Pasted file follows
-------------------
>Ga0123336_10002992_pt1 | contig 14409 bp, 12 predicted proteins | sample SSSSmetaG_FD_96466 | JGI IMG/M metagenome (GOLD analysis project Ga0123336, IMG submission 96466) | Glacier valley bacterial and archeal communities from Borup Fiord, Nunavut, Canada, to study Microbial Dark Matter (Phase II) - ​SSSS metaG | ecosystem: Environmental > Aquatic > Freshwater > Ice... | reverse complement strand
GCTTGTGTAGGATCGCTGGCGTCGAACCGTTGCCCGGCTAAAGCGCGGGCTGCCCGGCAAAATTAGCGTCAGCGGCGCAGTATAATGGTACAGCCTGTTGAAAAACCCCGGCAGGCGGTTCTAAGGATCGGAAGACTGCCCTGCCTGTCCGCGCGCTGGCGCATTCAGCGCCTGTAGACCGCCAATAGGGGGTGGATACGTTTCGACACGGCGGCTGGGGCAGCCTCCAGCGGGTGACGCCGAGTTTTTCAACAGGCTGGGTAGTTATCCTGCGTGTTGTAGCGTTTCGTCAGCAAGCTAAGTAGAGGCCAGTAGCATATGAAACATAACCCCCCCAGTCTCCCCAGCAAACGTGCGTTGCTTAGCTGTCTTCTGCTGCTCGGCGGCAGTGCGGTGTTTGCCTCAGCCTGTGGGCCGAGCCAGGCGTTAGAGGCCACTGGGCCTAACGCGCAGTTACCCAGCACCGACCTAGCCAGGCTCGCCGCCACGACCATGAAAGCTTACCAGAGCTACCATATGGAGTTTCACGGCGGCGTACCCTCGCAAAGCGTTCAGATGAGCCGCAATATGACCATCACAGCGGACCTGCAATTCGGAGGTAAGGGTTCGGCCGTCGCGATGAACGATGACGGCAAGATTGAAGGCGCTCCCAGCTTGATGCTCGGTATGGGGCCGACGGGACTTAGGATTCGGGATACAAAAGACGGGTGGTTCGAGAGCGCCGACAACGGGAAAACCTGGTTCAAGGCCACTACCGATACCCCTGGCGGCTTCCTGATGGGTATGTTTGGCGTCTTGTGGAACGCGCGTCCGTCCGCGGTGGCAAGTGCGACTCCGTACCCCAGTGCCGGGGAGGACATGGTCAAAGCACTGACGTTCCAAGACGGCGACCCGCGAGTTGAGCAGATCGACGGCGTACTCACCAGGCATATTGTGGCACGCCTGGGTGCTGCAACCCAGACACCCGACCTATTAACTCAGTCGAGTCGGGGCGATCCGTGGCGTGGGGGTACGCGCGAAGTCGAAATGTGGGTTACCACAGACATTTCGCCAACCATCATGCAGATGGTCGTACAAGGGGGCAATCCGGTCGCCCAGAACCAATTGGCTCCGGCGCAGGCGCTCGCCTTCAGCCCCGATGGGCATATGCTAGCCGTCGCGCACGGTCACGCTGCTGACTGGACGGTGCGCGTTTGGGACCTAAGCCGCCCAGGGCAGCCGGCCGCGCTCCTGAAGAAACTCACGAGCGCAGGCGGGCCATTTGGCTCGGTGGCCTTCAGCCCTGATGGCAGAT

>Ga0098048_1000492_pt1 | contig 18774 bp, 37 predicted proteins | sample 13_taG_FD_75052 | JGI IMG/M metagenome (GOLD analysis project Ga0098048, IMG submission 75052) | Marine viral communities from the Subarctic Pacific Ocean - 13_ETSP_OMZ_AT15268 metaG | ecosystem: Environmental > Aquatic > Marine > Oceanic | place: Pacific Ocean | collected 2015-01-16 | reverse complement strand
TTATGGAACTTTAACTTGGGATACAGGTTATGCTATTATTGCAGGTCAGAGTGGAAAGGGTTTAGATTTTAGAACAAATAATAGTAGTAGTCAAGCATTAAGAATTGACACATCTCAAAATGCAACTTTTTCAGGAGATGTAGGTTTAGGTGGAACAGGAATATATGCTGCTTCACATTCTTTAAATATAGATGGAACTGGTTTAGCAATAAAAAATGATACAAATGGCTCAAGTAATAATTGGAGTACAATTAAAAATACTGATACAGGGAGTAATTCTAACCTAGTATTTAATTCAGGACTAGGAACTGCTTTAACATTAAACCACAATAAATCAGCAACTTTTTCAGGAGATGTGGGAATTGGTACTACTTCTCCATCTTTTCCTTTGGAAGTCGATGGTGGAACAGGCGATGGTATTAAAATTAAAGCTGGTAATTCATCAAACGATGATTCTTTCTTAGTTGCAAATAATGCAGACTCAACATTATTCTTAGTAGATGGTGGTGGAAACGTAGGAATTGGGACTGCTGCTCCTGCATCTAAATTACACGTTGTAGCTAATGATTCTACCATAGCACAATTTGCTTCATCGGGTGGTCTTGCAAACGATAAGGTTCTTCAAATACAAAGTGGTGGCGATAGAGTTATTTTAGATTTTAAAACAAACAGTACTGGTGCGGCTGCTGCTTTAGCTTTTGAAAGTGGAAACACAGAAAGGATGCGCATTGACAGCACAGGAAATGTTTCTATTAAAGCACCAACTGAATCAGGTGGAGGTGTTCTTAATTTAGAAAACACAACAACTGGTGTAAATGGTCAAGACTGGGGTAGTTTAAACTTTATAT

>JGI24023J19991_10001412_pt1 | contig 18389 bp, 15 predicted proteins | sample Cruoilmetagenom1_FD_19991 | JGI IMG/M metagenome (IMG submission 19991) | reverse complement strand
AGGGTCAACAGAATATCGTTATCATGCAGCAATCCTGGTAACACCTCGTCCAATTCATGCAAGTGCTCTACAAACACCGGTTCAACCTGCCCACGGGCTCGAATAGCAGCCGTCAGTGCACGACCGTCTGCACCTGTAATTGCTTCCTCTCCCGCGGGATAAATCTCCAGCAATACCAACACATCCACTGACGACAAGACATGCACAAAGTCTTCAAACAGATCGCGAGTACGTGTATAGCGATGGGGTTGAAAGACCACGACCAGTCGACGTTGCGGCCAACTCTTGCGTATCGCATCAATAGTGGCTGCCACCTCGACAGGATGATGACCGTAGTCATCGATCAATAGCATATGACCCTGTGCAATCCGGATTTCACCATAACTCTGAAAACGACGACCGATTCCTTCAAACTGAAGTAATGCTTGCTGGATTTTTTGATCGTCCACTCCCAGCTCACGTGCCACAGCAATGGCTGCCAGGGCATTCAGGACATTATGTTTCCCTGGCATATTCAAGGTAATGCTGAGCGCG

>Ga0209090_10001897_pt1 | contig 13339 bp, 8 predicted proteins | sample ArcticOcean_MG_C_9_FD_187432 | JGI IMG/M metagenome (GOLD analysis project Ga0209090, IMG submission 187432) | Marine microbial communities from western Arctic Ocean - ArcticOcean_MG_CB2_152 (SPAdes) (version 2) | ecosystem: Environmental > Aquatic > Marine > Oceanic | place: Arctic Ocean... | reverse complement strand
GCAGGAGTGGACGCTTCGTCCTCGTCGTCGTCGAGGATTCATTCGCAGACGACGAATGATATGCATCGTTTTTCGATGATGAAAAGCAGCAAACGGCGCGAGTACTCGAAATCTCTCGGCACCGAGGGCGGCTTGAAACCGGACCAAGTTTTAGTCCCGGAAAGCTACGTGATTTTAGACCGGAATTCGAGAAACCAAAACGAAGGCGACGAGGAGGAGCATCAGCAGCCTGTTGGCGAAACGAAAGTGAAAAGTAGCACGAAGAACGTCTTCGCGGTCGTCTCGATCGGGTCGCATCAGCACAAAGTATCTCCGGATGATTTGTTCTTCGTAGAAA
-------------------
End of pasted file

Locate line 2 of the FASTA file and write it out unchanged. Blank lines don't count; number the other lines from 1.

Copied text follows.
GCTTGTGTAGGATCGCTGGCGTCGAACCGTTGCCCGGCTAAAGCGCGGGCTGCCCGGCAAAATTAGCGTCAGCGGCGCAGTATAATGGTACAGCCTGTTGAAAAACCCCGGCAGGCGGTTCTAAGGATCGGAAGACTGCCCTGCCTGTCCGCGCGCTGGCGCATTCAGCGCCTGTAGACCGCCAATAGGGGGTGGATACGTTTCGACACGGCGGCTGGGGCAGCCTCCAGCGGGTGACGCCGAGTTTTTCAACAGGCTGGGTAGTTATCCTGCGTGTTGTAGCGTTTCGTCAGCAAGCTAAGTAGAGGCCAGTAGCATATGAAACATAACCCCCCCAGTCTCCCCAGCAAACGTGCGTTGCTTAGCTGTCTTCTGCTGCTCGGCGGCAGTGCGGTGTTTGCCTCAGCCTGTGGGCCGAGCCAGGCGTTAGAGGCCACTGGGCCTAACGCGCAGTTACCCAGCACCGACCTAGCCAGGCTCGCCGCCACGACCATGAAAGCTTACCAGAGCTACCATATGGAGTTTCACGGCGGCGTACCCTCGCAAAGCGTTCAGATGAGCCGCAATATGACCATCACAGCGGACCTGCAATTCGGAGGTAAGGGTTCGGCCGTCGCGATGAACGATGACGGCAAGATTGAAGGCGCTCCCAGCTTGATGCTCGGTATGGGGCCGACGGGACTTAGGATTCGGGATACAAAAGACGGGTGGTTCGAGAGCGCCGACAACGGGAAAACCTGGTTCAAGGCCACTACCGATACCCCTGGCGGCTTCCTGATGGGTATGTTTGGCGTCTTGTGGAACGCGCGTCCGTCCGCGGTGGCAAGTGCGACTCCGTACCCCAGTGCCGGGGAGGACATGGTCAAAGCACTGACGTTCCAAGACGGCGACCCGCGAGTTGAGCAGATCGACGGCGTACTCACCAGGCATATTGTGGCACGCCTGGGTGCTGCAACCCAGACACCCGACCTATTAACTCAGTCGAGTCGGGGCGATCCGTGGCGTGGGGGTACGCGCGAAGTCGAAATGTGGGTTACCACAGACATTTCGCCAACCATCATGCAGATGGTCGTACAAGGGGGCAATCCGGTCGCCCAGAACCAATTGGCTCCGGCGCAGGCGCTCGCCTTCAGCCCCGATGGGCATATGCTAGCCGTCGCGCACGGTCACGCTGCTGACTGGACGGTGCGCGTTTGGGACCTAAGCCGCCCAGGGCAGCCGGCCGCGCTCCTGAAGAAACTCACGAGCGCAGGCGGGCCATTTGGCTCGGTGGCCTTCAGCCCTGATGGCAGAT